“It’s rare to find style like that in snowboarders these days,” says veteran Shaun Palmer, 34, who stormed the circuit with a punk attitude a decade ago. “I mean, people rip—they go 12 feet high—but they don’t look like Danny when they’re doing it.” Then he clarifies: “Danny’s style is style.”
The other reason that adolescent rippers admire Kass has to do with the mystique of Grenade Gloves, the company owned by Danny and his 24-year-old brother, Matt, who both now live in Mammoth Lakes, California. Grenade’s following has almost nothing to do with handwear, and everything to do with the commercial knavery employed by the Kasses and their posse of guerrilla marketeers.
When Grenade logos first cropped up around Mammoth in fall 2000, nobody knew if the company was real. Matt had made the design, a friend hit on the idea of using stencils and spray paint, and the crew started tagging. But there was no product yet. Then, in February 2001, at the Grand Prix in Mammoth, an NBC cameraman was tagged, and a certain giddiness infected the circuit. Kids with no firm affiliation to Grenade bought their own paint and entered the game to see how far they could spread the virus. When the gloves finally did hit shops in November 2001, all 6,500 pairs sold. To date, Grenade has sold roughly 15,000 pairs at $40 to $80 a pop; combined with T-shirts, sweatshirts, and hats, that amounts to just under $1 million in sales in 2002.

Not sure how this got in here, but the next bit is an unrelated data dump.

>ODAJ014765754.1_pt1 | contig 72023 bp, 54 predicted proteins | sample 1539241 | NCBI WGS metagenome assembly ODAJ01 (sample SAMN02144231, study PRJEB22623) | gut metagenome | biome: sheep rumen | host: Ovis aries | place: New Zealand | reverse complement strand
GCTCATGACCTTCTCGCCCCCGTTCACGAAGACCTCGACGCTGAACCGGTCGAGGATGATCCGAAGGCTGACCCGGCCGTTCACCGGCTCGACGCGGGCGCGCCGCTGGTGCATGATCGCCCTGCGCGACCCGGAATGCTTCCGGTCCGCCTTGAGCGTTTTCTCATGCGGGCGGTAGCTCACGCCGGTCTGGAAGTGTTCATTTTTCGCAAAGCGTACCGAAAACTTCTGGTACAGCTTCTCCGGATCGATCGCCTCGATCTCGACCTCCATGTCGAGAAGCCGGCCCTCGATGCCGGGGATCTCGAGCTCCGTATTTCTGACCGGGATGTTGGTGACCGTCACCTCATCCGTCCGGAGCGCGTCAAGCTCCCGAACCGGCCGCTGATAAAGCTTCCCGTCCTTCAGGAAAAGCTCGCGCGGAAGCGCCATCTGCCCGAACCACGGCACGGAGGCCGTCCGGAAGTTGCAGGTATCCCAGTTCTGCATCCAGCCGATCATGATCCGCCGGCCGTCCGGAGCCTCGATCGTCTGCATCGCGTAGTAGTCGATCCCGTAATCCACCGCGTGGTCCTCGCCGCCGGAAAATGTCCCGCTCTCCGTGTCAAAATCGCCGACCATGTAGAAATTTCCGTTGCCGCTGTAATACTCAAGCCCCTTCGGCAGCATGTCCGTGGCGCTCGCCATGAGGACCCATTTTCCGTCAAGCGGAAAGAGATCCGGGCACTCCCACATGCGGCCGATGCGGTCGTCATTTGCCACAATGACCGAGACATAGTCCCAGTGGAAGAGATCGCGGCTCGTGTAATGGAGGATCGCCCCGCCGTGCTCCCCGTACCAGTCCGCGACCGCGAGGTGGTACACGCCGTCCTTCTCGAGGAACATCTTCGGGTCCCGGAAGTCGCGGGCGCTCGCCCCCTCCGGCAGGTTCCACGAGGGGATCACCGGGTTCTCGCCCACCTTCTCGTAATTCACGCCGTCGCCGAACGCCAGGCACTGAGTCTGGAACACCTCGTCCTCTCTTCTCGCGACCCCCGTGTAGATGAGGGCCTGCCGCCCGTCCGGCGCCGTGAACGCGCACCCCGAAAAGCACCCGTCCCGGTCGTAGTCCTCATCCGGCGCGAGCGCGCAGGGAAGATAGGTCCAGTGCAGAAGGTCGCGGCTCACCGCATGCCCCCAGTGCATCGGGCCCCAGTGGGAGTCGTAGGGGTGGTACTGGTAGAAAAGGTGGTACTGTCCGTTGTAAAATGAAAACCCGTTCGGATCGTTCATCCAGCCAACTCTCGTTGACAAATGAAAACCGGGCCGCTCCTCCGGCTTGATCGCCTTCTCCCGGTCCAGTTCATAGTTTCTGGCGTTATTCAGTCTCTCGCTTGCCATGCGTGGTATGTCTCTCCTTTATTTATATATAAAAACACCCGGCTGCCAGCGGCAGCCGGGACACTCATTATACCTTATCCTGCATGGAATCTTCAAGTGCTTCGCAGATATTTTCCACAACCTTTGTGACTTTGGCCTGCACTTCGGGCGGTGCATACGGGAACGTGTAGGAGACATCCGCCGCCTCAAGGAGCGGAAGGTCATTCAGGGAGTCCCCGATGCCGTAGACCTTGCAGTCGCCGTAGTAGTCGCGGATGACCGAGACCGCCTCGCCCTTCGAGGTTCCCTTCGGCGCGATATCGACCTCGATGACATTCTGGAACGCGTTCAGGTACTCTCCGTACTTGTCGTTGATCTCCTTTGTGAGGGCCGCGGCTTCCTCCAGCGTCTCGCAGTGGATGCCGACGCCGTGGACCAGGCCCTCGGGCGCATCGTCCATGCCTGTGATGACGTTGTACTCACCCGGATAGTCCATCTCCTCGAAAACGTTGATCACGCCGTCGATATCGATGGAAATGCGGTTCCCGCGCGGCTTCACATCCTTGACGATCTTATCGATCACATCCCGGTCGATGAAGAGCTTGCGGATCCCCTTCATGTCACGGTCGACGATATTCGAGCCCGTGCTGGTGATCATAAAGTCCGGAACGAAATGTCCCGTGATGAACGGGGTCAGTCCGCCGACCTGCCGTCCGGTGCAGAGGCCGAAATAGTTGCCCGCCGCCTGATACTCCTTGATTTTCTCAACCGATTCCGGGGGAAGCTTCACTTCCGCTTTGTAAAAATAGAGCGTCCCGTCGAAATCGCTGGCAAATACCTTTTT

“We’re not like your average new company that gets millions of dollars thrown in for advertising,” explains Danny. “We just started spray-painting everything and everybody, instead of buying $20,000 ads in Maxim. We’d spray-paint big posters of Patrick Swayze and use them as signs. It was just cooler, you know? Nothing else gets marketed like that.”
Grenade exudes cool in a way that even Burton can’t replicate—though it’s not above trying. This fall, Burton introduced a board called the Dominant, which has a plain white deck and comes with stencils so you can paint your own design.